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Ong-Bak (A Movie Review)

ONG-BAK (2005)

Starring Tony Jaa, Petchthai Wongkamlao, Pumwaree Yodkamol, Rungrawee Borrijindakul, Chetwut Wacharakun, Wannakit Siriput, Sukhaaw Phongwilal, Chatthapong Pantanaunkul, Pornpimol Chookanthong, Chumporn Teppitak, Sukanya Kongkawong, Bunsri Yindee and Woranard Tantipidok.

Screenplay by Suphachai Sithiamphan.

Directed by Prachiya Pinkaew.

Distributed by Magnolia Pictures. 105 minutes. Not Rated.

Tony Jaa is being groomed to be the next martial arts hero on the strength of his performance in this film. Comparisons have been flowing in the martial arts community saying that Jaa is worthy of the stardom of Jet Li or Jackie Chan. (Jaa has recently signed up to star in Drunken Master 3 with Chan.)

This is Jaa's first film, filmed on a shoestring budget in Thailand with some help from France (French director Luc Besson of La Femme Nikita fame is an uncredited executive producer). The storyline is not particularly innovative, however it is savvily put together and Jaa's performance, as well as that of Petchthai Wongkamlao (as the comic relief) make for a fun action movie.

Jaa plays Ting, a principled man who lives in an old-fashioned Thai village. When bad guys from the big city steal the head of the "Ong-Bak," a religious statue in the temple, all of his neighbors are sure that they are doomed without the protection of the idol. So Jaa goes to Bangkok to find the head.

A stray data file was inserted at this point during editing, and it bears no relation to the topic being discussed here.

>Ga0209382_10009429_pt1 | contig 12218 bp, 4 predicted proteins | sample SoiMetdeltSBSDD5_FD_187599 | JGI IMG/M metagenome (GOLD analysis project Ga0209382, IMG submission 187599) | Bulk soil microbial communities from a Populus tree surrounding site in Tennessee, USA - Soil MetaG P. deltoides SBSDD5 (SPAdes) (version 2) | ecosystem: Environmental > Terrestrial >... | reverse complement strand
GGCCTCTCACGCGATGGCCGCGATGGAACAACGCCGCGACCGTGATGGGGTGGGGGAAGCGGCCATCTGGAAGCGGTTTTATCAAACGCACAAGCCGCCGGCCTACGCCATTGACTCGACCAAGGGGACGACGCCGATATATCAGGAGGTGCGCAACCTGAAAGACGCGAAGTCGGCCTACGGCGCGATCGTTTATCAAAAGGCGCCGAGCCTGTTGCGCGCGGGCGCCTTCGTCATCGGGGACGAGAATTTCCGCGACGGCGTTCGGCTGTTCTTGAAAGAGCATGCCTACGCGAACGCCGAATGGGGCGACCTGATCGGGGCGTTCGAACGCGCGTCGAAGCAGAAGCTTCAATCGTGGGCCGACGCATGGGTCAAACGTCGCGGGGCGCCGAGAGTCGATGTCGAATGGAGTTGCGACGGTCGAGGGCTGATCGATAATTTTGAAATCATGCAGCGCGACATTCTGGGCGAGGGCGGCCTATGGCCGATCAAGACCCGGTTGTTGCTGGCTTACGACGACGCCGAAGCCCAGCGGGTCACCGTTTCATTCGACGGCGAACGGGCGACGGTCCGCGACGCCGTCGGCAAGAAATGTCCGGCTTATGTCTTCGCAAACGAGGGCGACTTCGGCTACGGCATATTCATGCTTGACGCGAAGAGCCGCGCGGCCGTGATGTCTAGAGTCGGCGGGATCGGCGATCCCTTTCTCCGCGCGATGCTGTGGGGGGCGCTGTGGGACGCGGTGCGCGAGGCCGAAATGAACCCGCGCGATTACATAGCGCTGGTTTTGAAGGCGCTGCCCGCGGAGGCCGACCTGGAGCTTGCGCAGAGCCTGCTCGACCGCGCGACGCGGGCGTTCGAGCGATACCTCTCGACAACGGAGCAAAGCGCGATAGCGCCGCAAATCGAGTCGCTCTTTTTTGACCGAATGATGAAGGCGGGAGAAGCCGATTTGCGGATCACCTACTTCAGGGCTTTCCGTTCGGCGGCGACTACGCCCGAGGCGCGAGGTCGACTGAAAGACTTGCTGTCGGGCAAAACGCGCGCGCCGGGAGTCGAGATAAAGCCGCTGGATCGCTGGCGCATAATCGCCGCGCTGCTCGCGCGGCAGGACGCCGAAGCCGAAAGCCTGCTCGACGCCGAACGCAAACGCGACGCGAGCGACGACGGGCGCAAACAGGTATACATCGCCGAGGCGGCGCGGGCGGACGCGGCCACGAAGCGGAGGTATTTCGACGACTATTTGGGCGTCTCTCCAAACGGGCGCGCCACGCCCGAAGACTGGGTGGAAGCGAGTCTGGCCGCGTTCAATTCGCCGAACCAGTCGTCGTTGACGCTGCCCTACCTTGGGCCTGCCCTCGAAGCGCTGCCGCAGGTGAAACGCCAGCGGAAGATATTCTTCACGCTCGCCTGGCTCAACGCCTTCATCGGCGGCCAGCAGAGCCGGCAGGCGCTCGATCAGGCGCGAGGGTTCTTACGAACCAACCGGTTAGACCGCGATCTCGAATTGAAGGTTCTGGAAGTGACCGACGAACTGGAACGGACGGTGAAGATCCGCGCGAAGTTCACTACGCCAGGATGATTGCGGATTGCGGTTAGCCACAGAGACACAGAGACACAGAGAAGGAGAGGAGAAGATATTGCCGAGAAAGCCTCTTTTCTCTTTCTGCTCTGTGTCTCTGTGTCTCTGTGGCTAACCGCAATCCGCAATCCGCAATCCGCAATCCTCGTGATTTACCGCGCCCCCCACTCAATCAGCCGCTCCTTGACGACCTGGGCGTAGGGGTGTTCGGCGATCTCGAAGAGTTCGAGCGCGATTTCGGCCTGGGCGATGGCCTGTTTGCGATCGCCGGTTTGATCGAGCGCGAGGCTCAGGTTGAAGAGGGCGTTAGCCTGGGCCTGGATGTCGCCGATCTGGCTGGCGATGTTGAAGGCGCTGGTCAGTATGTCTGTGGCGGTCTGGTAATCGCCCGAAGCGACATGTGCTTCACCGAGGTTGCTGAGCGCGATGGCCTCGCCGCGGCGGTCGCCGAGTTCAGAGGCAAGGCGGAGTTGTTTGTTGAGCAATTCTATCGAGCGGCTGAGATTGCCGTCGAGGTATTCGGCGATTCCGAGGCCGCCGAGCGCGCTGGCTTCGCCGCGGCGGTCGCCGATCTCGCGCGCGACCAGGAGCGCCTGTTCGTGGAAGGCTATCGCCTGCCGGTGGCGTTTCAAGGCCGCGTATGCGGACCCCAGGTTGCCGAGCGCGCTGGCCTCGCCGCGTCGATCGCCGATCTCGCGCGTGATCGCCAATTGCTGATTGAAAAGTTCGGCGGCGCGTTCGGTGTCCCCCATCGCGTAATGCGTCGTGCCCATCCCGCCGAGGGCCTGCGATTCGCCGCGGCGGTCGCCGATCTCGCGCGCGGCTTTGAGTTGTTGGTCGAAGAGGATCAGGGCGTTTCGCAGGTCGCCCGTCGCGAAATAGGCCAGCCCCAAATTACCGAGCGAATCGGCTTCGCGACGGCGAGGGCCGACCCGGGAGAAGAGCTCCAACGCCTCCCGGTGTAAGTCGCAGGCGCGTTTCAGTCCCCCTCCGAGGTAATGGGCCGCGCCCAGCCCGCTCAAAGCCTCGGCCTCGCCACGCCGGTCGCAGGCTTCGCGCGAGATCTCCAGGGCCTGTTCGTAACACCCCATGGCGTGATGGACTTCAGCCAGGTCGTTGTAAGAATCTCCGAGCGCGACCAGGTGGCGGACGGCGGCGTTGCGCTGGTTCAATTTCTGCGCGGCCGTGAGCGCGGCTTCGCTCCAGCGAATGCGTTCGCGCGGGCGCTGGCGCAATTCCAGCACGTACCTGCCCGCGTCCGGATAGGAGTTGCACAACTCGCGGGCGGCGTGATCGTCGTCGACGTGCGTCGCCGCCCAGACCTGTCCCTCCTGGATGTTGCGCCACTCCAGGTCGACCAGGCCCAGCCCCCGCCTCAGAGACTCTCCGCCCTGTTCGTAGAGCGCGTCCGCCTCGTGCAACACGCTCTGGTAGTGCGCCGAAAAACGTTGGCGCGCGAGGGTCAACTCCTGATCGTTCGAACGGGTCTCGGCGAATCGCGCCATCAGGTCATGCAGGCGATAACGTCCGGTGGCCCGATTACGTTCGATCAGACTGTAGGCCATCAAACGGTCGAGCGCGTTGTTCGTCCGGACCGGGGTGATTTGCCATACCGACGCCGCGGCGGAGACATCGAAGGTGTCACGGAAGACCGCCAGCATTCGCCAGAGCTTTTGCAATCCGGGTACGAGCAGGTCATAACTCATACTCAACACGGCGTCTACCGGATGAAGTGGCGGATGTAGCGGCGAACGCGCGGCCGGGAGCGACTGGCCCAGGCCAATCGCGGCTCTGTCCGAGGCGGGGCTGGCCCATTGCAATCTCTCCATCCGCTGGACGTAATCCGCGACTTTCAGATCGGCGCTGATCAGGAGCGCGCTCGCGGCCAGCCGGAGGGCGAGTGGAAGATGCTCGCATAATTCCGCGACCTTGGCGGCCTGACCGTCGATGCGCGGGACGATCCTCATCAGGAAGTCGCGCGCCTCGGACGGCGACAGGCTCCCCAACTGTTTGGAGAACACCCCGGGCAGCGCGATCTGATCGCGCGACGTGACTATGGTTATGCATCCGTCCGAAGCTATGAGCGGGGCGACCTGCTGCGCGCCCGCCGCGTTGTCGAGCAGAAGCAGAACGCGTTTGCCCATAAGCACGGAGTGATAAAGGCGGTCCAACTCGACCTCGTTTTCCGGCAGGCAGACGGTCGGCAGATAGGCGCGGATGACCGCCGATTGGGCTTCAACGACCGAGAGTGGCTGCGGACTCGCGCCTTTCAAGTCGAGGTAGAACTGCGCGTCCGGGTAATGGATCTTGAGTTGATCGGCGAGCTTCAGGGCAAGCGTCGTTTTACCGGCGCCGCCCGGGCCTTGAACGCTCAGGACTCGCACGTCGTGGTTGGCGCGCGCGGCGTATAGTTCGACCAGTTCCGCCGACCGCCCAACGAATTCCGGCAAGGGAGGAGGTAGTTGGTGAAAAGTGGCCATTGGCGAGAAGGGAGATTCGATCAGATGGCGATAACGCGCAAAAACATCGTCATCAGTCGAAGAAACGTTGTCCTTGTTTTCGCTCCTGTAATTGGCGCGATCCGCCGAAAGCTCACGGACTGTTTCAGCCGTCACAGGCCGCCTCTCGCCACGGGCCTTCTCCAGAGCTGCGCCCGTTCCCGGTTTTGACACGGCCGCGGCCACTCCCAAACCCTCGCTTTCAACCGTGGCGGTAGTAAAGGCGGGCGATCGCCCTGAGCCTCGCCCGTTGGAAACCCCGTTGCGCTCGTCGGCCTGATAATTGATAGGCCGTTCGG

In Bangkok he looks up George, a former villager who had moved there in search of fame and fortune, but who is now a cowardly small-time con artist. At first, George tries to look at Ting as a mark, but eventually seeing the bravery and honor of his visitor, George rethinks his own life and tries to help get Ong-Bak back to his hometown.

The thieves hang out in a sweaty fight club in Bangkok, where Ting's skills quickly catch the attention of the local crime lords. The head of the crime family is an older man who speaks through a voice box due to a tracheotomy. (The scene where the chief bad guy smokes a cigarette through the hole in his throat has been done before, but it never fails to be disturbing.) He insists that he does not believe in idols, but he appears to spend a lot of time and effort stealing them.

When the boss loses money betting against Ting, he insists upon the "hick" fighting more at the club before returning the idol head. Ting quickly realizes that they are not trustworthy, so he starts a one-man assault on the mob. This leads to a series of well-choreographed fight scenes, all of which appear to have been done without special effects, just due to the athletic prowess of the cast.

Still, the movie, despite its low-budget origins, wants to play with the action movie big boys. Sometimes it works (a chase through the streets and markets of Bangkok is terrifically choreographed), sometimes it doesn't (a chase with three-wheel Thai taxis tries hard, but you can't get too worked up over a race going about 20-miles-per-hour.) During one fight scene there is a note scrawled as graffiti on a garage door saying, "Speilberg, come play with us." The fact that the famed director's name is misspelled is either charming or kind of sad, I can't decide which.

Ong-Bak is sort of like the old-school martial arts movies of Bruce Lee, just a fun action romp that doesn't claim to be high art or something it is not. As for whether or not it will be the launching pad for a new martial arts superstar -- well, in a just world, Jaa should become a star just for one scene where he fights off bad guys while his pants are on fire. That takes dedication. (2/05)

Jay S. Jacobs

Copyright ©2005 All rights reserved. Posted: February 4, 2005.

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